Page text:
In the last three years, almost 30 cities in California have moved to reduce the use of natural gas in buildings, mainly through banning installations of gas lines in new structures. Last summer, the state legislature, in fact, approved energy standards that, while not actually prohibiting the use of natural gas, would greatly expand the use of electrical appliances for heating, cooling, and cooking in a move to greatly reduce consumer reliance on fossil fuels, including natural gas, which is considered a prime contributor to global warming. In December, New York City went California one better with an outright ban on fossil fuel combustion in future construction of residential and commercial buildings, thus bringing about the beginning of the end to gas use in the city.

This trend seems irreversible as more countries approach their deadlines for reducing greenhouse gases as dictated by various global agreements. Though some pundits insist that replacing natural gas with electricity will not solve climate change since electricity has to be generated somehow, and often through the burning of fossil fuels, the concerted worldwide push toward greater use of renewable sources will eventually obviate the need for these fuels. And, of course, the problems of natural gas go beyond its immediate and long-term effects on the atmosphere. Mining damages soil and water resources; gas is inherently dangerous and expensive to transport, whether across continents or across cities; and gas usage within homes is now known to cause health problems, including cancer.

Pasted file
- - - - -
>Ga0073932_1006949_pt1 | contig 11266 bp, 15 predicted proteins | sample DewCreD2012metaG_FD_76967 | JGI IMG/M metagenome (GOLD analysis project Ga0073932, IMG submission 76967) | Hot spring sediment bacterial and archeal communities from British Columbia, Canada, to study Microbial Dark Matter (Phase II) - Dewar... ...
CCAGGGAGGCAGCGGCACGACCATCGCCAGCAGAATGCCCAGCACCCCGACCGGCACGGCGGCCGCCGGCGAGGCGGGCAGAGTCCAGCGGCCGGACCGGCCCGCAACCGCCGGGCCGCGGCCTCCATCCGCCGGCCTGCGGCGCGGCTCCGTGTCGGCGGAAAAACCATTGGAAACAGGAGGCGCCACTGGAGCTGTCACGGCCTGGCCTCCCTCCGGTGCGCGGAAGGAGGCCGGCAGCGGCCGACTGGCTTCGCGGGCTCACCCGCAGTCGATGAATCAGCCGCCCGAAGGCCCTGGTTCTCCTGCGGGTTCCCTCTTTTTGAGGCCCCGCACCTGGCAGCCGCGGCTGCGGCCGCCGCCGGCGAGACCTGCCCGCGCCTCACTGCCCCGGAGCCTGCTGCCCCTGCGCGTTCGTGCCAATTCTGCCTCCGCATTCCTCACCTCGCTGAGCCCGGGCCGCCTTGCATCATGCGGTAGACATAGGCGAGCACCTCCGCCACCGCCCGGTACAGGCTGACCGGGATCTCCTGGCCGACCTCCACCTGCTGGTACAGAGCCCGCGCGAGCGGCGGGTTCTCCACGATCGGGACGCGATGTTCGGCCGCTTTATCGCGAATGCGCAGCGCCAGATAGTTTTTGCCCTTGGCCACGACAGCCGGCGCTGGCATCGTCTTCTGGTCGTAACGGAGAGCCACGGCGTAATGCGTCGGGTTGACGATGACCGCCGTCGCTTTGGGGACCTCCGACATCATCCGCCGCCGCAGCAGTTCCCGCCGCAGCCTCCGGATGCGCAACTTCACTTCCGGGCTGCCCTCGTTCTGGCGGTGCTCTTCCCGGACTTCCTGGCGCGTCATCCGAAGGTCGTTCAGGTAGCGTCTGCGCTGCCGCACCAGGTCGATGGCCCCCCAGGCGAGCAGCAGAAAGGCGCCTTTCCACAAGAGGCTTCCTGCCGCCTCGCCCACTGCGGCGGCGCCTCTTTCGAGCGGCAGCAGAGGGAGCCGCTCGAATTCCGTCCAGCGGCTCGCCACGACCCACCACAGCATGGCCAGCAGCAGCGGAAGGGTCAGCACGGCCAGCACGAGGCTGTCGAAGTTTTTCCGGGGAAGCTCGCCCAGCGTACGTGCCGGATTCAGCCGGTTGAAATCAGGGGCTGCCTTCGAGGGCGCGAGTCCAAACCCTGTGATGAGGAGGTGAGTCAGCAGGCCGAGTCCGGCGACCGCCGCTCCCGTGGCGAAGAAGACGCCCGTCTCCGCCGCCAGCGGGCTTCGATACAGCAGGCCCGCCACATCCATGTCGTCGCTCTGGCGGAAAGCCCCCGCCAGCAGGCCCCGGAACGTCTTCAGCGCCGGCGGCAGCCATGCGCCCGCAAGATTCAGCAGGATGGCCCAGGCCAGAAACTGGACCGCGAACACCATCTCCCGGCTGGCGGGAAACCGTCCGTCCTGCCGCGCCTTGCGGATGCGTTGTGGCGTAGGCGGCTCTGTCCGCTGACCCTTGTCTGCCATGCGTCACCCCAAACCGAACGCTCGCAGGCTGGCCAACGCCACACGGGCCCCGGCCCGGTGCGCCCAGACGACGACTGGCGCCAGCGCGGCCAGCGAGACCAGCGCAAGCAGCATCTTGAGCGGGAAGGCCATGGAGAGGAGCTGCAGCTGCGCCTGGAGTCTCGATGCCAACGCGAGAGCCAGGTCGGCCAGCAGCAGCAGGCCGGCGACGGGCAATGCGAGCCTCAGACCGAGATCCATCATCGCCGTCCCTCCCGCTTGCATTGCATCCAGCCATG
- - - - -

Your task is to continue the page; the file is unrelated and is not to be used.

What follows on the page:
None of these issues entered into our decision to not use gas in the house we built in 2013 since “city gas,” as it’s called in Japan, is not accessible in the place where we built the house. However, it didn’t really bother us because we had had it with gas and even if it had been available we wouldn’t have used it. This attitude had less to do with worries about the environment than with our own preferences and convenience. Using it as a heating source, we’d always felt ripped off by Tokyo Gas, the monopoly in the places we rented up until 2013. The company is the perfect example of a capitalist enterprise that uses its stranglehold on a utility to bleed customers. Not only does Tokyo Gas (and probably every regional gas utility in Japan) overcharge for the gas itself, but it makes it so that the infrastructure that delivers the product requires serious investment. When we moved to a high-rise rental in Tokyo that had just been built, in order to use gas for heating we had to buy special stand-alone units for each room from Tokyo Gas because the piping system was unique to the building. Each unit cost as much as ¥45,000, and then when we moved out of the building more than ten years later and into a new rental that had gas heating from Tokyo Gas, we couldn’t use these units because the apartment we rented didn’t have the same system, even though it was built after the one we lived in previously. Tokyo Gas had already moved on, and there was no demand for the units we owned, so we had to throw them away.